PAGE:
• Challenging public perceptions of overseas aid: new report

Challenging public perceptions of overseas aid: new report

27 July 2015

2015 is a pivotal year in global development.  Its sees the end of fifteen years of efforts to achieve the Millenium Development Goals, and to agree their successor Sustainable Development Goals.  It sees a major conference on climate change in Paris, aiming to reach a new international agreement on the climate. And we have already had the Addis Abbaba conference on Financing for Development.  All important issues in the development world.

But quite possibly not so important to the general public. What do all these high-level discussions mean to them? How aware are they of these events, let alone the objectives they hope to achieve?  And, given these days of austerity, might some of them be more interested in government support impacting their lives, rather than on people in far off lands? 

The European Commission designated 2015 as the European Year of Development.  Across the European Union and throughout the year, there are activities, events and information campaigns that aim to inform EU citizens about development spending and objectives, about the mutual benefits of development cooperation and to foster a sense of joint responsibility and solidarity. 

These can be difficult messages in the best of times.  As mentioned, austerity cuts across the EU mean that more people believe that charity begins at home, and are raising questions about governments ring-fencing their official development assistance (ODA).  Sometimes the argument is based on ignorance about just how little governments do spend on ODA, compared to domestic health services or pensions etc.  But the argument can seem to be a valid one when it is difficult to explain why development takes time, and sometimes doesn’t go to plan, in conflict-affected or 'fragile state' countries, like Afghanistan.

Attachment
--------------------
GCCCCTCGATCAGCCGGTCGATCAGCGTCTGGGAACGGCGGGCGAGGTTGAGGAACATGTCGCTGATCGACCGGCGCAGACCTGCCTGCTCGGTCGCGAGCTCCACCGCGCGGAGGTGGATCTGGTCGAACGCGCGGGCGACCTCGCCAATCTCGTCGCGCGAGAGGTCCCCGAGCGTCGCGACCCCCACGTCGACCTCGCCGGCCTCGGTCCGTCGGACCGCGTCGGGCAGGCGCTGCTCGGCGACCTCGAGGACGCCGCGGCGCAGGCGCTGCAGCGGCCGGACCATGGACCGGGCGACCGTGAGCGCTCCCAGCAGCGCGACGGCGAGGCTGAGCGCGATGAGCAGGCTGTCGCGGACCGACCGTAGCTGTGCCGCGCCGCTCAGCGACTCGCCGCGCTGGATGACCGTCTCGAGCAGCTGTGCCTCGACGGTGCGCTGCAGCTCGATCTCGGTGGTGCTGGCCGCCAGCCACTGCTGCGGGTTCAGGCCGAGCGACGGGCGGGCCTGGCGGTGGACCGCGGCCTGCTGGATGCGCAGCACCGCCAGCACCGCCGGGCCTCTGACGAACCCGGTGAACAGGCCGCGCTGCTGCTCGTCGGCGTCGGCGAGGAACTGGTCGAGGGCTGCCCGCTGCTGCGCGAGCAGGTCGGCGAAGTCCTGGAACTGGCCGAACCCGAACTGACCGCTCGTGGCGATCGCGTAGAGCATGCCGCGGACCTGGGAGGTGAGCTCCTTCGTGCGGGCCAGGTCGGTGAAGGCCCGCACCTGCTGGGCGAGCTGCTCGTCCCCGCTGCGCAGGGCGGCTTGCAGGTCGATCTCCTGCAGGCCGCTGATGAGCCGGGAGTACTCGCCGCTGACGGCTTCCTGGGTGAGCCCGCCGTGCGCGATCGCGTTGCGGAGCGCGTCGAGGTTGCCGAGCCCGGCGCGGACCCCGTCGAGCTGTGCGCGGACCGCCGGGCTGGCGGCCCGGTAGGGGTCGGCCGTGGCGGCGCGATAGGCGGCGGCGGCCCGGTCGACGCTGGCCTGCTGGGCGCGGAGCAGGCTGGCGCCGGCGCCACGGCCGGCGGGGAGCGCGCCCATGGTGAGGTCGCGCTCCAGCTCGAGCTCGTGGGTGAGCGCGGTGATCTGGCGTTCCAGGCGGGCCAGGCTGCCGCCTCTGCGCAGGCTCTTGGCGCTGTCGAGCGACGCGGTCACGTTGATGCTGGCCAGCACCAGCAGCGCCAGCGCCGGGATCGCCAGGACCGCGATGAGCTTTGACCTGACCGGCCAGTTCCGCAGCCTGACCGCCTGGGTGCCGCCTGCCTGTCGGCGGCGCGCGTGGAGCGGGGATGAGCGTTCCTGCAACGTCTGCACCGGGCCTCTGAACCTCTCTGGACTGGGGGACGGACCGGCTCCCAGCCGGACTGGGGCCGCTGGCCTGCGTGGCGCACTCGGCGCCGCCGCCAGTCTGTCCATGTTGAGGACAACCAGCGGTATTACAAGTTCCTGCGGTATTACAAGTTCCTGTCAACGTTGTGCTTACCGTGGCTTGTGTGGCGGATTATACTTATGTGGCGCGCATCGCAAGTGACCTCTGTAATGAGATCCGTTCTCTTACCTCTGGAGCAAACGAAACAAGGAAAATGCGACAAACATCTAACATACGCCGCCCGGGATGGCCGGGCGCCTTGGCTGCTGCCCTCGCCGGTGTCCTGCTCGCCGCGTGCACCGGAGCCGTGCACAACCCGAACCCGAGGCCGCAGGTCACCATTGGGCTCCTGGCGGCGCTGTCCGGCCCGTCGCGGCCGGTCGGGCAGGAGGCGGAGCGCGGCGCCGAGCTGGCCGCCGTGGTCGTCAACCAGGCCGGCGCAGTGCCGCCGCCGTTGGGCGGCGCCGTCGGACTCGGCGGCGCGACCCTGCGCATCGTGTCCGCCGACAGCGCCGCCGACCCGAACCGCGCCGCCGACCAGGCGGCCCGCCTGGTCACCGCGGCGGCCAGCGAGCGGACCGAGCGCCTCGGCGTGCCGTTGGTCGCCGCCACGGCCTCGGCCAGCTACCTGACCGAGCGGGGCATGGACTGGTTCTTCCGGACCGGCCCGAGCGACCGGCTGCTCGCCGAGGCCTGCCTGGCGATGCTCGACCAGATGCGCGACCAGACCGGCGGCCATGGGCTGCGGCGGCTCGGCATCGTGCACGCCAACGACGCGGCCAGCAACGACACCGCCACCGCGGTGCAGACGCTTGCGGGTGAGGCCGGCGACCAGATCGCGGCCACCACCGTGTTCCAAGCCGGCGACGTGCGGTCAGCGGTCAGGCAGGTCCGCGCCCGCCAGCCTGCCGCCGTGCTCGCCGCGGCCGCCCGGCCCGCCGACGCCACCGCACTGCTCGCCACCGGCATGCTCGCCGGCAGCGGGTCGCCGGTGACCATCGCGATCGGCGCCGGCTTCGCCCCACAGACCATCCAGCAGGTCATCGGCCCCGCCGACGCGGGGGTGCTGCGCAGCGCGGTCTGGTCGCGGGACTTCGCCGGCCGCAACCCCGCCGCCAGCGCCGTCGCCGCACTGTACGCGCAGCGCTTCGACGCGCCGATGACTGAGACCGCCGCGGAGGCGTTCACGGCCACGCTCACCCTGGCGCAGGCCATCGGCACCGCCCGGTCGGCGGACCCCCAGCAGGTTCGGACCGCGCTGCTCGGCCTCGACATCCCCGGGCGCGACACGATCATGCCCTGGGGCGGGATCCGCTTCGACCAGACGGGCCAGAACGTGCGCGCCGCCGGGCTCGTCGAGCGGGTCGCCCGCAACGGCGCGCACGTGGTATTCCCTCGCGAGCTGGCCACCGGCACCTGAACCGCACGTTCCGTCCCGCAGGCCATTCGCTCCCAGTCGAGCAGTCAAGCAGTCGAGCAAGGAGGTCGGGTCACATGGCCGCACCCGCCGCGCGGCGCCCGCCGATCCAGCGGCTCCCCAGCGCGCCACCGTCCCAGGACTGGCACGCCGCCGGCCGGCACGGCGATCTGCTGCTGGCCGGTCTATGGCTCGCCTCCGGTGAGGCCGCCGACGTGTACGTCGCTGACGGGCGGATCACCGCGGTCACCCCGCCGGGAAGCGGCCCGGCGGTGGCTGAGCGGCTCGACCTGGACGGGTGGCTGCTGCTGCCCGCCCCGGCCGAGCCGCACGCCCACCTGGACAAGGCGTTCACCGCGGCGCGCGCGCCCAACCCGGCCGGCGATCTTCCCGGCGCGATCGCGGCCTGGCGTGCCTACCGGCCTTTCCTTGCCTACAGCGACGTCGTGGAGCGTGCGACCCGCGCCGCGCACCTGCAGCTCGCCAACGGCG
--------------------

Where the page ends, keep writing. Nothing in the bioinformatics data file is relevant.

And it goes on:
Public support is important.  Policy-maker support equally so.  How can we communicate these development challenges, and maintain or generate their support for overseas development? This was the subject of BAAG’s latest round table.  As part of our EC-funded Media4Development programme, our event posed questions about what makes development complicated, and sometimes unsuccessful, in countries like Afghanistan, and how can we effectively communicate this to the public.  A framework already exists to support more effective development, the New Deal for Engagement in Fragile States.  This is being implemented in Afghanistan.  Our round table asked if this is actually working in Afghanistan, and if it provides useful perspectives for communicating the challenges to the public.  

Our roundtable, generously hosted by Chatham House in central London, brought together 24 policy makers, development practitioners, academics and researchers. Most have significant experience in Afghanistan, one was an Afghan development and private sector expert who flew in for the event.  The points raised and discussed were wide ranging.  The experiences shaping opinions and recommendations were not always positive. But the outcomes are interesting, and the recommendations clear: public messaging about development cooperation and spend must be more honest and transparent, and the responsibility for this lies with donors, NGOs and the media alike. 

You can read the full report of our event here.  It makes a useful companion to our 2014 report on Afghanistan in the British print media.  Copies of the roundtable report are being sent to policy-makers in the British government and European Commission, and BAAG will explore opportunities to continue these conversations.